Josiah Swanson

January 31, 2018

A Faithful Witness

An astronomical poem by Jonah Swanson

Soaring past comets of brilliant color,
A midst many planets–some large, some smaller–
Was this young astronaut dispatched by mankind,
Who embarked on a journey others declined.

Here he was safe in his trustworthy old craft.
Some days he felt sorrow, some days he would laugh.
“My Lord, You are with me!” he humbly said.
He looked into space with a good bit of dread.

What scared him the most was the absence of trust,
When the vastness of space began to disgust.
But Arvid had courage; he was self-assured
That Megas Poimen would faithfully shepherd.

Young Arvid’s assignment, appointed back home,
Was to fix an old space station’s astrodome.
The dome had been cracked by a piece of debris.
For Arvid, protection was no guarantee.

In the event that he fixed the rotunda,
Fuel for retreat was stored there in abunda’.
Another thing to be found at the station
Was ample rations of food and hydration.

“I think I am close!” he said rather stressful;
But Arvid was right!-for he spotted the vessel.
Just two miles off, very close to the moon!
With banjo in hand, he rejoiced with a tune.

But, with arrival came utter confusion.
“The station,” said he, “was just an illusion?”
That target observed was a big asteroid.
“No station in sight!” said the pilot, annoyed.

He stood on the bridge and stared deep into space,
Asking, “Can no fuel be found anyplace?"
The mission concluded but not his retreat.
The pilot felt lonely; this was a defeat.

Now God of infinity said, “Son, I’m here!
I’m not bound by time, and there’s nothing I fear!
This trial is hard, but I’ll always be True.
I've sent down My faithful witness to help you.”

Now Arvid felt comfort repeating his phrase.
“My Lord, You are with me!” he shouted in praise.
He had just one question that stirred in his head:
“Is this helper a man or angel instead?”

The pilot surveyed around his small vessel.
He looked for the man, but wasn’t successful.
The silly young pilot was in the wrong place.
He then turned his eyes towards the outer space.

“Hello there, young pilot, and what is your name?”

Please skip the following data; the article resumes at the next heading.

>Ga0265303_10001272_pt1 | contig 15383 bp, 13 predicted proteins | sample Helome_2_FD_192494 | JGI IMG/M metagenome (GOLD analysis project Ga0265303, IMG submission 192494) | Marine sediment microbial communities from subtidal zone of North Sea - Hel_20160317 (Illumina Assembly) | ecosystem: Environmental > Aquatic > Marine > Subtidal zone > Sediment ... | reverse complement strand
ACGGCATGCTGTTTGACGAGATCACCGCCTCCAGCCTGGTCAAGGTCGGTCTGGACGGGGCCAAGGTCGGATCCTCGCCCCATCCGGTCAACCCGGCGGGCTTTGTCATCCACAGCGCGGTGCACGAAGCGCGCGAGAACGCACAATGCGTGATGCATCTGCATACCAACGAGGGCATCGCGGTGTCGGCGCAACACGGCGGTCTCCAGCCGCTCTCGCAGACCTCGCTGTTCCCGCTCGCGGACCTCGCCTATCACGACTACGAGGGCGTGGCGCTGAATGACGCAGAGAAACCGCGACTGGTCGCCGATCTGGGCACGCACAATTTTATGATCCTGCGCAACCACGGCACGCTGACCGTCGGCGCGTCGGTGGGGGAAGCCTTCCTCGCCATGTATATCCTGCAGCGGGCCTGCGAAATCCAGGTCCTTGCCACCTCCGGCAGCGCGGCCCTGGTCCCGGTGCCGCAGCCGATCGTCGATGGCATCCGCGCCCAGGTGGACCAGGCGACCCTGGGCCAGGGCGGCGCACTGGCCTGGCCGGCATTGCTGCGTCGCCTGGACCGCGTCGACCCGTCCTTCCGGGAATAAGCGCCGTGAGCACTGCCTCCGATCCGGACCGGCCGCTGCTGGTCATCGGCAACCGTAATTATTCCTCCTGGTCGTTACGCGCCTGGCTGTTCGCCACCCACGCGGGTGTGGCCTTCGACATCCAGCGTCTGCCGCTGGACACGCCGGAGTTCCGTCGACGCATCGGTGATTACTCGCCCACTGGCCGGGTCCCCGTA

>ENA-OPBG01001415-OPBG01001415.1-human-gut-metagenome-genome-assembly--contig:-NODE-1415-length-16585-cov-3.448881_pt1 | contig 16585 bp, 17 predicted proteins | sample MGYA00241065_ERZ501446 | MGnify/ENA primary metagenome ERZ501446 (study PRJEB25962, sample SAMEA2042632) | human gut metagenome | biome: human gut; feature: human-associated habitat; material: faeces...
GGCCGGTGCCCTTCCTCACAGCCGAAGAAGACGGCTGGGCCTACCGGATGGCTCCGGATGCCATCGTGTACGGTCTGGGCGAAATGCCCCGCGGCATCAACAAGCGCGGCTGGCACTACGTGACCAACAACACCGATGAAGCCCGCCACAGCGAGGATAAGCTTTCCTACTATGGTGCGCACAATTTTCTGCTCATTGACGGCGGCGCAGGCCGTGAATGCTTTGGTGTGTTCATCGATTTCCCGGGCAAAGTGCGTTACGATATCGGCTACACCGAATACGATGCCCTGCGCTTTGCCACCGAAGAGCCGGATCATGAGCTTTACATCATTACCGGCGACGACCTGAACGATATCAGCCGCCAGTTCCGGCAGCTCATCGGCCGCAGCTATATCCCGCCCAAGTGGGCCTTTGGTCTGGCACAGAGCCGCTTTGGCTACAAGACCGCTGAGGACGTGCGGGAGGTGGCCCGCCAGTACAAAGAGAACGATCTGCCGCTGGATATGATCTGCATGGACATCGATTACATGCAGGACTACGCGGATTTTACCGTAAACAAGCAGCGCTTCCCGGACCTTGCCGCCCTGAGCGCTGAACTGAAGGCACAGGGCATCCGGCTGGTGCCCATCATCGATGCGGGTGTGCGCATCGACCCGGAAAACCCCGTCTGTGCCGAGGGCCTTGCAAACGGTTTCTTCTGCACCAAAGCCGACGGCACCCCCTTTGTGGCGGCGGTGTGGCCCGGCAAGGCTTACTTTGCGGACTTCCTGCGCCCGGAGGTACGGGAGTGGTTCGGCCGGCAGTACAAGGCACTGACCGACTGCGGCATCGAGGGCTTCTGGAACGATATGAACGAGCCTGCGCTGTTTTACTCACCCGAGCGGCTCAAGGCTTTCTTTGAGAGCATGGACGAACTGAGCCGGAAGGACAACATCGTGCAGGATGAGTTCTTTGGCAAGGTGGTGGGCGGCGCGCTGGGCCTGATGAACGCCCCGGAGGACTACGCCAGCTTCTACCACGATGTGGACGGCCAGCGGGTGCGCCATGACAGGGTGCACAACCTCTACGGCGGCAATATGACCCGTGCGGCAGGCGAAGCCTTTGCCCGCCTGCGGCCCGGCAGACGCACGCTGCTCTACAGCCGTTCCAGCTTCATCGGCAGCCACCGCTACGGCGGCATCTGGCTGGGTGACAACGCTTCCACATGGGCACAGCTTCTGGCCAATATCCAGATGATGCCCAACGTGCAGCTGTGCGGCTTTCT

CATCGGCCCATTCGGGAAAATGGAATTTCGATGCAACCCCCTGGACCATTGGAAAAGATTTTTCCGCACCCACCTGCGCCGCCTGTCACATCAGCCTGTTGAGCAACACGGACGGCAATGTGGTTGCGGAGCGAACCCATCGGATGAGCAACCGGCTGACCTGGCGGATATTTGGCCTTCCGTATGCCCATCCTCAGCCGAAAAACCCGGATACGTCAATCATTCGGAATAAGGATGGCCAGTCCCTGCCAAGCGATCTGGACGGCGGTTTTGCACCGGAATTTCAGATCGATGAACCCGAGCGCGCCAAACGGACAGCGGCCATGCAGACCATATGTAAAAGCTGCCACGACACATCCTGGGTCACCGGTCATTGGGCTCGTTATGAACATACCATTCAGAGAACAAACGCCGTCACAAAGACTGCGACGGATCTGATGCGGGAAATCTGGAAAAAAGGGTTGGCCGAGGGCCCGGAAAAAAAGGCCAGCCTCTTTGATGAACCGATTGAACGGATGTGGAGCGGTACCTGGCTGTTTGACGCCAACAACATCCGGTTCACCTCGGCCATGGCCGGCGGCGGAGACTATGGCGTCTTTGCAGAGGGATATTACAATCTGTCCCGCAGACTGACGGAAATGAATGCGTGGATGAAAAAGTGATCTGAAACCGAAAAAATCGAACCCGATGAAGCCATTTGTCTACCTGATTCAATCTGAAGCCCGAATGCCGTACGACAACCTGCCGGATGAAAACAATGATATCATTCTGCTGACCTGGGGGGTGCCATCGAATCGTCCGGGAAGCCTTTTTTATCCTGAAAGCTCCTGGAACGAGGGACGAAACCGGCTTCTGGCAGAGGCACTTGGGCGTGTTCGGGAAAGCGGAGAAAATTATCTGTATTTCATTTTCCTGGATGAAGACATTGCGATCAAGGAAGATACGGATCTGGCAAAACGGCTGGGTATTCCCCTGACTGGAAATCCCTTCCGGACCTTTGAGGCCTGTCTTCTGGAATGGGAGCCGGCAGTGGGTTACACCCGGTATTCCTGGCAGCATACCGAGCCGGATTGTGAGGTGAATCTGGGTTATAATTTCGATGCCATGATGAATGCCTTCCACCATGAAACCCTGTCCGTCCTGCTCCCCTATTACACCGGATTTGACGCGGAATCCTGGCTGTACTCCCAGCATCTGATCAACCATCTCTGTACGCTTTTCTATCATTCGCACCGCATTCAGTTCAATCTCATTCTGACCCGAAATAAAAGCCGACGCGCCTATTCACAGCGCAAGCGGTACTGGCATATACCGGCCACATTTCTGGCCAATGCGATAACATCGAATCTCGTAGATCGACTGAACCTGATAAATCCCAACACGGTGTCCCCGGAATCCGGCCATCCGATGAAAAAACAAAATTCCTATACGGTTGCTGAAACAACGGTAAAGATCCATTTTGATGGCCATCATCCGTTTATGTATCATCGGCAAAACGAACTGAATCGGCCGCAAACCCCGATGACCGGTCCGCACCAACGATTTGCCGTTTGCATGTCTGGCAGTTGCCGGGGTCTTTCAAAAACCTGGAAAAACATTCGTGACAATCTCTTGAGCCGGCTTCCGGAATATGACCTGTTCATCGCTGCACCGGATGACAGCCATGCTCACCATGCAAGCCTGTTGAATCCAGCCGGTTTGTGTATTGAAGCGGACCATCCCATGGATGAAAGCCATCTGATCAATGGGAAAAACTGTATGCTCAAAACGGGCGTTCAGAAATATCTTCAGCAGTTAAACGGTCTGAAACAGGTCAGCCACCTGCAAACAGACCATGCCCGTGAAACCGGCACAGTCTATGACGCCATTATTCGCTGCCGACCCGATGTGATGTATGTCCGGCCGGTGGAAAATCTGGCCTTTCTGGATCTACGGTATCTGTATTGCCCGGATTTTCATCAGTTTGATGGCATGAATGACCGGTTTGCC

The pilot was stunned by the image in frame.
“I am the moon, by my God I have been sent
To offer you help with your predicament.”

Due to the boy’s overwhelming confusion,
He said, “This must be my own odd delusion."
Arvid was speechless and wholly mystified.
“Should I trust him, or not?”  he had to decide.

And once he decided, he went to find out
If the moon was alive or left hereabout.
Young Arvid just couldn’t believe his own eyes.
“The Lord's faithful Witness, a moon in full size!”

After the moon had awoke from his long nap,
He yawned, then spoke out, “Son, please let me recap.
That station you strive for was broken to bits
By a shower of wreckage–it was a blitz!”

And when Arvid heard what had been revealed,
His hope of salvation was far from sealed.
“I knew it,” said Arvid “you’re some counterfeit!”
“Now just wait,” said the moon “there’s much more to it!”

“I was sent by the Lord. He ordered me to
Escort you back home.  I must now follow through!”
But the pilot then said, “Please tell me your plan.
I've run out of food–I am now a dead man!”

“Now look here young pilot, and be now at ease!
My surface before you is all made of cheese!"
So after the two had finished their long chat,
The pilot ate cheese–and enough to get fat!

And now the young pilot, inside of his craft,
Was full of excitement and headed abaft.
For there, he would store enough cheese for a year
And make sure, for return, that he was all clear.

Arvid remembered one problem existing:
“How will I fly without power assisting?”
The moon just smiled and said, “Now wait and see.
Your trip back to earth will be made easily.”

Here is my plan for you that I’ve had in mind:
I’ll take a deep breath and blow you to mankind!”
Arvid felt doubtful, while asking his question,
“What if your gust blows me the wrong direction?”

The pilot just then remembered his saying.
“My Lord, You are with me!” he said, obeying.
So while in his cockpit, young Arvid believed
In the same good Shepherd whom he once received.

Then what could be heard but the sound of the moon
Puffing a deep breath, looking like a balloon!
And there sat the pilot with cheese in his ship,
And the Lord overhead–Arvid was equipped.

When Arvid’s small craft started drifting away,
The witness declared, “See you again, someday!”
Then Arvid said to the moon in thanksgiving,
“Oh bless you, kind moon!  You truly are living!”

Now Arvid sat back as he let his craft wend,
While waving goodbye to the moon–his new friend.
His journey was made through the vast outer space,
Soaring past planets, each one turning in place.

Arvid sung praises while strumming his banjo
For the King of kings, Whom he met long ago.
And when his small vessel had come to a stop,
He plunged down to earth, landing on a treetop.

Back home, the young pilot was greatly admired,
But he stayed rather meek–’tis what he desired.
And when he was old, on a bright night of June,
He stared at the heavens and waved at the moon.